Eczema affects approximately 3.5 percent of the global population and is one of the most common skin complaints seen by dermatologists.
A Daily Strategy for Heavy-Metal Detox
In modern society, we are constantly exposed to heavy metals such as cadmium, lead and mercury. These heavy metals have no essential biochemical roles in our body, and conversely, can cause us a great deal of harm if they build up to toxic levels.
News in Brief
ACA Adopts New Governance Model; ACA 2017 Awards; CCA Helps Calif. DCs "Share the Love"; $1 Million to Help Advance the Profession; D'Youville Raises the Bar on Anatomy Education; ErRatum.
Balancing Spring Challenges
As the winter months come to a close and warmer spring weather appears, patients may begin to present with new challenging pattern presentations.
Raditation & Your Smartphone: Is it Worth the Risk?
If radial arteries could talk (and in my experience they can to some extent), they would say, "Step away from the smartphone." At least that is the message I am receiving loud and clear as I feel the pulses of many patients.
Taking the Chiropractic Message to the Press
"There is no better place on earth to have a news event," the National Press Club boasts, and it's easy to understand why: Every year, the 108-year-old Washington, D.C.-based organization hosts countless press conferences on the hottest topics impacting America and often the world.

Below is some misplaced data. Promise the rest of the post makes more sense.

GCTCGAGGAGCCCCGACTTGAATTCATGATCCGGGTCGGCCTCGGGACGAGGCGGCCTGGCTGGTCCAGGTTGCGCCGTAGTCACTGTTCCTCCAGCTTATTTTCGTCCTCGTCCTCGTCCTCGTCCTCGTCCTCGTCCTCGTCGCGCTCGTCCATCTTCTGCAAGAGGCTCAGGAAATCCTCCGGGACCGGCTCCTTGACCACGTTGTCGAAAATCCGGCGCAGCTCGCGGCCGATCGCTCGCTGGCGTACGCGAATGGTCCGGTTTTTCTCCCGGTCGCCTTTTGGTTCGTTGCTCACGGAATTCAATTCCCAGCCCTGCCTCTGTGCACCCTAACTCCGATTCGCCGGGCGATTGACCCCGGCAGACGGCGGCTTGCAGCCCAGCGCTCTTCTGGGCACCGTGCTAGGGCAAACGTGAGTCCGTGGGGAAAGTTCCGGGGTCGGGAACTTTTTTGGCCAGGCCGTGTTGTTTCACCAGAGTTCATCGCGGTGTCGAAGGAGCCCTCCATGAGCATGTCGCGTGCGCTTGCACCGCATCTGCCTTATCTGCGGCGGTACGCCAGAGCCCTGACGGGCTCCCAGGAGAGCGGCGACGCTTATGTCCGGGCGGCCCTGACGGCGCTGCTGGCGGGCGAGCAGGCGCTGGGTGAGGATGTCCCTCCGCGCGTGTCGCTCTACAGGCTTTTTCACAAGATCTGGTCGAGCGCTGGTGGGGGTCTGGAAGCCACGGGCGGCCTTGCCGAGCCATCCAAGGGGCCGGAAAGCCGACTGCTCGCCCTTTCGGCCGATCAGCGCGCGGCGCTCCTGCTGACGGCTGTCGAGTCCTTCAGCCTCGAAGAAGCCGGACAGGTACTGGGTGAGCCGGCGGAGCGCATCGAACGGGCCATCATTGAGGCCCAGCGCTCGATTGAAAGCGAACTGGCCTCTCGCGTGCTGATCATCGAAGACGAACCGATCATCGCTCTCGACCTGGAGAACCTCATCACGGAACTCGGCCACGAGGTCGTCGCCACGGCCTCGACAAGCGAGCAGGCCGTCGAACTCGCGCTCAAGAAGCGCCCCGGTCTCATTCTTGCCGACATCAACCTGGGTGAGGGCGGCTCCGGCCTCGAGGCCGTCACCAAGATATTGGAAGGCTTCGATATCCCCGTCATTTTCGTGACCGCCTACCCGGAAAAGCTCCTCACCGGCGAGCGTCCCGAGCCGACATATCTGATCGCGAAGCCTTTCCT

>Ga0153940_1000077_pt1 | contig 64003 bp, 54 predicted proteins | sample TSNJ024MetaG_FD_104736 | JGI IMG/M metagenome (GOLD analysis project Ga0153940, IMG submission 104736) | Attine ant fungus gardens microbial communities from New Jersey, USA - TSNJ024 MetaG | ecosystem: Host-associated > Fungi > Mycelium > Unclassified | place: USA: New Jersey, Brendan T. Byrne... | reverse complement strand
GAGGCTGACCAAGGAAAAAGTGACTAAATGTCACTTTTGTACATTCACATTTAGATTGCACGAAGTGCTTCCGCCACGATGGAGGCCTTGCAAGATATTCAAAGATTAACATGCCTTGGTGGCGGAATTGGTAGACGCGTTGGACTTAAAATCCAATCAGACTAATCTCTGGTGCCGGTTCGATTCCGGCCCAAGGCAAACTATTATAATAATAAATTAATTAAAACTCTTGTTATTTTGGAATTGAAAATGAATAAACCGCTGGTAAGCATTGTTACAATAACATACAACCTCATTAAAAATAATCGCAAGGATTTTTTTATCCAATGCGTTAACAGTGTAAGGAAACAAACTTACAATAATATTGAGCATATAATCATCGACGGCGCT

April, 2013, Vol. 13, Issue 04
The Current Emphasis on Clinical Research and Essential Oils
By Shellie Enteen, RA, BA, LMBT
The use of essential oils to benefit body, mind and spirit greatly predates the modern era, the term "aromatherapy" and the current emphasis on clinical research. Empirical evidence and information passed down through generations and occasionally recorded in books was the norm.Despite the advent of the microscope and aromatherapy research pioneers such as Rene Maurice Gattefosse, scientific investigation into the affect of essential oil components was not common. And of course, the recipients of essential oil blends responded in a positive way, even before the chemical components were identified and classified.
But as we massage therapists know, today it is important to have evidence backed up by scientific studies to create agreed upon facts and practices. Those branches of the healing arts that are given the Complementary and Alternative Medicine (CAM) designation are working hard to present these facts. For aromatherapists, especially when they are hoping to teach this modality to other health professionals, the need to produce verification through research is paramount. The scientific community just won't respect this field without evidence that meets their criteria.
In the aromatherapy community, the idea of research and even the emphasis on the chemistry of essential oils has produced widely divergent points of view. Just as it would seem odd to have to prove the soothing effect of gentle effleurage, to some aromatherapists the historical evidence for the relaxing affect of lavender is enough. Some even fear that going the scientific route is an attack on the basic human element which is so important in both the selection and blending of essential oils. Some are in favor of the clinical case study as a middle ground for proving the reliability of their art. But, there is a growing movement in the aromatherapy community to investigate the chemicals on their own and find personal justification and acceptance through studies proving effects.